L.A. County Funds Diversion for Mentally Ill Criminal Offenders
By City News Service
The Board of Supervisors agreed Tuesday to set aside $20 million for diversion programs designed to treat, rather than jail, mentally ill offenders.
The allocation was one of several made as the board finalized changes to its 2014-15 budget.
Supervisor Mark Ridley-Thomas recommended funding alternatives to incarceration, including mental health services, substance abuse treatment, job counseling and supportive housing for the mentally ill.
“We know that jail is not the best place to treat the mentally ill and substance abusers,” Ridley-Thomas said. “Jail only makes the mentally ill sicker, and this county has not been able to figure out how to keep them stabilized and healthy.”
Mentally ill people are jailed at higher rates than others and the numbers are outpacing the county’s ability to properly treat them. Officials say there are 3,500 mentally ill inmates in the county jails on any given day. They typically have a hard time making bail and their cases take longer to resolve.
The Department of Justice has said it will seek court oversight of the county’s treatment of mentally ill inmates, citing high levels of suicides and other failures.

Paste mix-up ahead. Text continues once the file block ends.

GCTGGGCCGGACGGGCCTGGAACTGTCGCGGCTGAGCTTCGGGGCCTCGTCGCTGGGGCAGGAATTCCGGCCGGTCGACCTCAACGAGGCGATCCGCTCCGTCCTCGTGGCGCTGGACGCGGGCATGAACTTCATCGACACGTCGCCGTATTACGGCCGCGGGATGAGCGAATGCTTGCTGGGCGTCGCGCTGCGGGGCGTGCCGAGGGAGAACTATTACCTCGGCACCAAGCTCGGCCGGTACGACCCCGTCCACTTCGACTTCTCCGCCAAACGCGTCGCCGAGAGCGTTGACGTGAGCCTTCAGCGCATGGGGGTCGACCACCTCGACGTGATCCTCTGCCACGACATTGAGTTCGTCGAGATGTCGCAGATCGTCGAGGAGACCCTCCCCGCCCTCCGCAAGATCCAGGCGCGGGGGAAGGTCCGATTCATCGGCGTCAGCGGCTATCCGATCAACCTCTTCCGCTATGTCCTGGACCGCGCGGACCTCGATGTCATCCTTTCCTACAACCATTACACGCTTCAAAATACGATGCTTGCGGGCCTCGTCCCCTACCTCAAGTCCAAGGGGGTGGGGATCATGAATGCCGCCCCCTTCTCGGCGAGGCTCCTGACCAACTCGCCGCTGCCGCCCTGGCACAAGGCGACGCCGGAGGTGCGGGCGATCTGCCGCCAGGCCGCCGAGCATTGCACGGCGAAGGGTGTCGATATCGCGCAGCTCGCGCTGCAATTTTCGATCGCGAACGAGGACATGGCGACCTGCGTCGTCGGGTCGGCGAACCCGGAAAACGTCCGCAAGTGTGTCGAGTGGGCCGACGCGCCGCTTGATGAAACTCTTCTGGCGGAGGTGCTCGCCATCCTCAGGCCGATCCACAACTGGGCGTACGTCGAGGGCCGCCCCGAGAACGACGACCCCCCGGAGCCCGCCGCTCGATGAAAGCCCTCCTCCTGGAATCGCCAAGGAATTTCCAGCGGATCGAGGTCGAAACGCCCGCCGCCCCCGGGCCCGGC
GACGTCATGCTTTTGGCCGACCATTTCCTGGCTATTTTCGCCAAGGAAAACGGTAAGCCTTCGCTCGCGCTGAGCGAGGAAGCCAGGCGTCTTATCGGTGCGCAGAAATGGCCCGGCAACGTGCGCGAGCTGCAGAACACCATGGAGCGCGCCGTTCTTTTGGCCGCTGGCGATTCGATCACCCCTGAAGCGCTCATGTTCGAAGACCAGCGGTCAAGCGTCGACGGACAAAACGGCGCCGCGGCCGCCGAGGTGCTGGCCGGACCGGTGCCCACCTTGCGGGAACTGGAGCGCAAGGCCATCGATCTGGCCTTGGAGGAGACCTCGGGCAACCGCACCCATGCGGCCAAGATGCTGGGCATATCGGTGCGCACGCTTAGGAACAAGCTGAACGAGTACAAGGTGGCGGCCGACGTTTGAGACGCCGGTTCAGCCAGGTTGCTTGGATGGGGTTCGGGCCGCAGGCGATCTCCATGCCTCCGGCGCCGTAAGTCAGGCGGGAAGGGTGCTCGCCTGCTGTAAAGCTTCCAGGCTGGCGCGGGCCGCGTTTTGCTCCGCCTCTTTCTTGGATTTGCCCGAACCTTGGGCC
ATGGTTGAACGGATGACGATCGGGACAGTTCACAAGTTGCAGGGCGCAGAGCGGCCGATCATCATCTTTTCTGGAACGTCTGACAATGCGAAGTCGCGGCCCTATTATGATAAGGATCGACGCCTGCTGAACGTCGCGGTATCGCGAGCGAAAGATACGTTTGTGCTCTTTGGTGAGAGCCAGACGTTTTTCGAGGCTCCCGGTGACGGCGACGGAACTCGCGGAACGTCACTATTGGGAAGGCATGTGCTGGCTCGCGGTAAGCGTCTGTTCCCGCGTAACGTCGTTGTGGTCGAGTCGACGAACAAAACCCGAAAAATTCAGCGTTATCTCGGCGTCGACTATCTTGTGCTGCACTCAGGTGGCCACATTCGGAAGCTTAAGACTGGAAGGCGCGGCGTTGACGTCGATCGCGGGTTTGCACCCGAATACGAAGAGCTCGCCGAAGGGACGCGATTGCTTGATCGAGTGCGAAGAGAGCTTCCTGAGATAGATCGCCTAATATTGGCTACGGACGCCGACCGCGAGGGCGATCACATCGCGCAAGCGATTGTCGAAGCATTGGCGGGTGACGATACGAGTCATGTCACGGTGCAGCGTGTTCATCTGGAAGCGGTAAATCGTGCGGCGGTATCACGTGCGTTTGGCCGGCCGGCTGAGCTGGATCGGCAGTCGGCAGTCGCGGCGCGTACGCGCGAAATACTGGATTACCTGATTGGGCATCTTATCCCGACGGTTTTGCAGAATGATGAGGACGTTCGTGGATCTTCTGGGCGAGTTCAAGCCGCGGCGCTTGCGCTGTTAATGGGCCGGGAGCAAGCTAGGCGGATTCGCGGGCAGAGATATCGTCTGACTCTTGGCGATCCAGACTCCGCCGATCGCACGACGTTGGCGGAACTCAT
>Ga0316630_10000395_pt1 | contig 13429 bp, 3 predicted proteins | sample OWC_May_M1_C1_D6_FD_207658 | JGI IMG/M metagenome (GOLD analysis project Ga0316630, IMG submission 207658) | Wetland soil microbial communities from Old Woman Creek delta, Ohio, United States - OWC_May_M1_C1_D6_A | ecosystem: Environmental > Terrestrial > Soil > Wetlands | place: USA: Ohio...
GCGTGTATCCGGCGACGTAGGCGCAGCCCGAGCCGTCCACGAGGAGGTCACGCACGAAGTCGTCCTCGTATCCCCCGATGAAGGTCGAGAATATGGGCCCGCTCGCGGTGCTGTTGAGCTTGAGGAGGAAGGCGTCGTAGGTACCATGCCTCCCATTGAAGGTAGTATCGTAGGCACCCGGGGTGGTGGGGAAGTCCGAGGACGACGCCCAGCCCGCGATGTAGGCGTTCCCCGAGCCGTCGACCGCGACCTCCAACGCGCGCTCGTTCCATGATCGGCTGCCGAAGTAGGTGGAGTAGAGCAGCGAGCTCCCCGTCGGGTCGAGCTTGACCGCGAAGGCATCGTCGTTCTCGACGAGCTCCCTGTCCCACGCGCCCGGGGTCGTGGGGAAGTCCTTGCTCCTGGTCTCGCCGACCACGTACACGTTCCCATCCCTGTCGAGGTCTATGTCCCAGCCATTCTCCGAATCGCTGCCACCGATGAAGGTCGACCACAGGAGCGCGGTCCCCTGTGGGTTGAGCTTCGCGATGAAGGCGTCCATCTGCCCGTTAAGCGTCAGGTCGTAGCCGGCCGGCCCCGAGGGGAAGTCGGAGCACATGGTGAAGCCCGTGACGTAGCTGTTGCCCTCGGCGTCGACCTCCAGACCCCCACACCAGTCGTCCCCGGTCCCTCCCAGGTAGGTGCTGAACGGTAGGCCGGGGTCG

District Attorney Jackie Lacey is spearheading efforts at reform, and her recommendations on diversion are expected later this fall. The $20 million is being set aside in anticipation of her report.
Proponents of diversion say it is both more humane and less expensive than jail.
“Unnecessarily jailing people with mental illness is not only expensive, because they can be treated for a fraction of the cost using community-based programs,” Ridley-Thomas said. “But it is also harsh and insensitive and, dare I say, inhumane. Having an untreated mental illness should not be a crime.”
Supervisor Zev Yaroslavsky pointed out that a pilot diversion program is already underway in Van Nuys.
By choosing to complete a diversion program, chronically homeless or seriously mentally ill people who commit select misdemeanor or low-level felony offenses can avoid jail time.
The diversion program runs from 90 days to 18 months, depending on the offense, and participants are offered transitional housing and support services such as health and mental health care.
“It’s directed at chronically homeless and seriously mentally ill persons. I think it’s clear that that’s the way we have to go to make a program like this work; otherwise you don’t really address the root causes,” Yaroslavsky said.
Efforts are also underway in the Second District, which Ridley-Thomas represents. The Martin Luther King Jr. Mental Health Urgent Care Center opened earlier this month, offering a one-stop shop for those in crisis due to a mental illness. Patients can receive psychiatric evaluation, crisis intervention, substance abuse counseling and medication support from an on-site team of experts.
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October 2, 2014 Copyright © 2012 Eastern Group Publications, Inc.